simulating prodigy user

This may be multiple questions in one

Hello, I'm trying to run a grid search on an active learning pipeline, and I want to do this automatically without actually having a human in the loop, I need to somehow be able to simulate prodigy and connect to it's database without launching the server.


Version          1.10.8
Location         C:\Users\fhijazi\AppData\Roaming\Python\Python37\site-packages\prodigy
Prodigy Home     C:\Users\fhijazi\.prodigy
Platform         Windows-10-10.0.19041-SP0
Python Version   3.7.13

my active learning setup is by following the instructions from the man himself (Robert Munro) using his pytorch active learning repository, specifically this file: pytorch_active_learning/ at master · rmunro/pytorch_active_learning · GitHub

Now with active learning, there are many parameters like which type of uncertainty sampling to use etc.., the trivial way to test which hparam is better, is to manually run prodigy with the model in the loop and label, and do this with every single parameter.

however I already have the full dataset labeled and I'd like to automate this without the prodigy server. Meaning I will need to simulate prodigy by accessing the stream and the update functions.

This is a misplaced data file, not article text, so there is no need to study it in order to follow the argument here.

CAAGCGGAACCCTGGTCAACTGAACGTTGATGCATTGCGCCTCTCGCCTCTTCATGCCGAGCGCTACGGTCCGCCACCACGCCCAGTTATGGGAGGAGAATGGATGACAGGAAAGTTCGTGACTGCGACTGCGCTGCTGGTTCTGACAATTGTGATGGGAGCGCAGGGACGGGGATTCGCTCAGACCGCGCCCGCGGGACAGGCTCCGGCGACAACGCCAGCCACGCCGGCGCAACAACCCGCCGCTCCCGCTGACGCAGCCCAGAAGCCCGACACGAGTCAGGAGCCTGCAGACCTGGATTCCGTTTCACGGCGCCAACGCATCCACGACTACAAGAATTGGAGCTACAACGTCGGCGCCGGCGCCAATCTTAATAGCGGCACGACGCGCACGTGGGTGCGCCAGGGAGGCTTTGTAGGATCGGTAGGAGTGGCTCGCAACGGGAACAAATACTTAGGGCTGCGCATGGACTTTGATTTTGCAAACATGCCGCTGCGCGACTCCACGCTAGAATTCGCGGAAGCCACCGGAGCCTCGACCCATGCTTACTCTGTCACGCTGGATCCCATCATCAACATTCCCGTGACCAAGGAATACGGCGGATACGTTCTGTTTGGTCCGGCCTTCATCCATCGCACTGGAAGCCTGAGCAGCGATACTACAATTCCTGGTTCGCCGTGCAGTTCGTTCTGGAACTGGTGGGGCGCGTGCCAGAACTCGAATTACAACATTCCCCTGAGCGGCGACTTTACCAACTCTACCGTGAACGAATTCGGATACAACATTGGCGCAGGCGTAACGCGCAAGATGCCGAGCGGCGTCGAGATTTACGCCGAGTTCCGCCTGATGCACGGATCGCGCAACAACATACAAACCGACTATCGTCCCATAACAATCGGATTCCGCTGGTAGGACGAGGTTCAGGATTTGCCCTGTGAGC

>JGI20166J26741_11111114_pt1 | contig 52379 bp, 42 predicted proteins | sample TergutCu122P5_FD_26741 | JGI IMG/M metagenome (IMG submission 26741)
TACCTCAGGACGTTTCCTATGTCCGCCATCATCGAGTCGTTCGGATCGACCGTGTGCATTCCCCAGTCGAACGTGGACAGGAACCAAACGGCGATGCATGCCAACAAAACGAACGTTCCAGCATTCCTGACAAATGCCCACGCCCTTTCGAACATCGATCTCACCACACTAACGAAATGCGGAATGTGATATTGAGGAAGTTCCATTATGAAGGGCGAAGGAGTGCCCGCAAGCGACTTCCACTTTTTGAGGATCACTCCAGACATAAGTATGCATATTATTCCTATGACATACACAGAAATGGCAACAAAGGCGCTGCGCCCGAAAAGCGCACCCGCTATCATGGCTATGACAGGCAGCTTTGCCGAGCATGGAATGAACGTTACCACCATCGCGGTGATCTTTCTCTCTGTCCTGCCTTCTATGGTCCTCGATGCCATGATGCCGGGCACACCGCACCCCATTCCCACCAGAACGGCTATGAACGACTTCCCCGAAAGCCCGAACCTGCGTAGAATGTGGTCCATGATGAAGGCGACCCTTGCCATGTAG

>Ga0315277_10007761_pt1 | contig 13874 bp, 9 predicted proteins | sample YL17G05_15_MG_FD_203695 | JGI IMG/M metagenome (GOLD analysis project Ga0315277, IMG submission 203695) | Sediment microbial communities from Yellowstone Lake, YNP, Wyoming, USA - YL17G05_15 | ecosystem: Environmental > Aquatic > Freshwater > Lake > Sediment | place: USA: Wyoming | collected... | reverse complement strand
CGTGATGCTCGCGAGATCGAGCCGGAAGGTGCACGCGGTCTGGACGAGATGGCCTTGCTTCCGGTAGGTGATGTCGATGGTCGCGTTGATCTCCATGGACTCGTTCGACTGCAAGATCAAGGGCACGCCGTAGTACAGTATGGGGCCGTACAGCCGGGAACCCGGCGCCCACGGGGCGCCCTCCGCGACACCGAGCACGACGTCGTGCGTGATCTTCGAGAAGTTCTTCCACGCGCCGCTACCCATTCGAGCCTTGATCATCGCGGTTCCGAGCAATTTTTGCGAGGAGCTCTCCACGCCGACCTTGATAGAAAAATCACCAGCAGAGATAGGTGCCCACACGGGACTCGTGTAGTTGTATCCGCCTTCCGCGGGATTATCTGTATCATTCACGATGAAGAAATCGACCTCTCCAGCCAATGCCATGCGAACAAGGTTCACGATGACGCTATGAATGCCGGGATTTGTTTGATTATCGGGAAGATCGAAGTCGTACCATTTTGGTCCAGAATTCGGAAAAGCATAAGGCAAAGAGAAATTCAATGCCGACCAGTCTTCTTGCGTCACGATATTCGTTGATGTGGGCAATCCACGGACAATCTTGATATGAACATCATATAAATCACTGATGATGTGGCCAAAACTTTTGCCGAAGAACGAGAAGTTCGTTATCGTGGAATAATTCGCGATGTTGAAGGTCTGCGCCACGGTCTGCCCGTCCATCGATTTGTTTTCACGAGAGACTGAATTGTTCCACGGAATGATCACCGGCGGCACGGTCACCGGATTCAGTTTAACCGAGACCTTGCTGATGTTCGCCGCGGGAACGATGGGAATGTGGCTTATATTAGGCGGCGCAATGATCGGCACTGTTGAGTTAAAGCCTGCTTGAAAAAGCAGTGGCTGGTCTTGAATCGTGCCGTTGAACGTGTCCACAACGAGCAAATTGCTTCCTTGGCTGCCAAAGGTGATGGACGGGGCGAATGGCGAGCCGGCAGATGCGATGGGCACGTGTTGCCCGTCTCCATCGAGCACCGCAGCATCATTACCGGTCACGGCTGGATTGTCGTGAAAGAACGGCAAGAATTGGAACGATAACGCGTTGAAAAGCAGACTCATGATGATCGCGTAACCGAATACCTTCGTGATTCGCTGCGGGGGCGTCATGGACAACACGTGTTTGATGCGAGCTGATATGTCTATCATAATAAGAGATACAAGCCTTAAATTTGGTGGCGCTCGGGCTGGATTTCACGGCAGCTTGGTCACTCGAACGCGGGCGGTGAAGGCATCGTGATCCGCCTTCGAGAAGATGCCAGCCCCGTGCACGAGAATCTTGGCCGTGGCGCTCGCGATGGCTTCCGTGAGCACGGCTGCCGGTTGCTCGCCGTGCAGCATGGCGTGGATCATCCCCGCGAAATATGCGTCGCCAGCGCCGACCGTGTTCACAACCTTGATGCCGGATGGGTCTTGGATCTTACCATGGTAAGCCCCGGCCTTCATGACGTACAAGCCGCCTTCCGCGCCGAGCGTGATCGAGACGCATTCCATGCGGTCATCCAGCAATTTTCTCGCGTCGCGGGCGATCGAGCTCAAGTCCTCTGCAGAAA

The issue I'm having is that I need to somehow connect to the database.


Here's the list of what I need to do:

  • get access current annotations
  • get all previous annotations (I can do this by running the db-out and then parsing the output string in python), but I'm sure there's a better way
  • write current session annotations to prodigy db (only needed for the simulation to simulate a user labeling)

Current solution

I'm currently using connect() and db.get_dataset(dataset),

I implemented it all as a generator to wrap around the stream iterator, then I later use stream = al_generator(stream)

code to al_generator

def al_generator(stream):
    data_prev = # somehow access all annotations from previous sessions
        while True:
            training_data = data_prev + db.get_sessions_examples(db.sessions)
            training_count = len(training_data)
            # make sure we have enough eval data
            if len(data_val) < minimum_evaluation_items:
                #Keep adding to evaluation data first
                print("Creating evaluation data:\n")

                needed = minimum_evaluation_items - len(data_val)
                print(str(needed) + " more annotations needed")
                eg = yield from iter_limited(itershuffle(stream), needed)  # get annotations

            if training_count < minimum_training_items:
                # lets create our first training data! 
                print("Creating initial training data:\n")

                needed = minimum_training_items - training_count
                print(str(needed) + " more annotations needed")
                eg = yield from iter_limited(itershuffle(stream), needed)  # get annotations
                print("Sampling via Active Learning:\n")
                #TODO: remove this 200
                data = list(iter_limited(stream, select_per_epoch))
                # ...

                eg = yield from iter_limited(sampled_data)  # get annotations
    except StopIteration: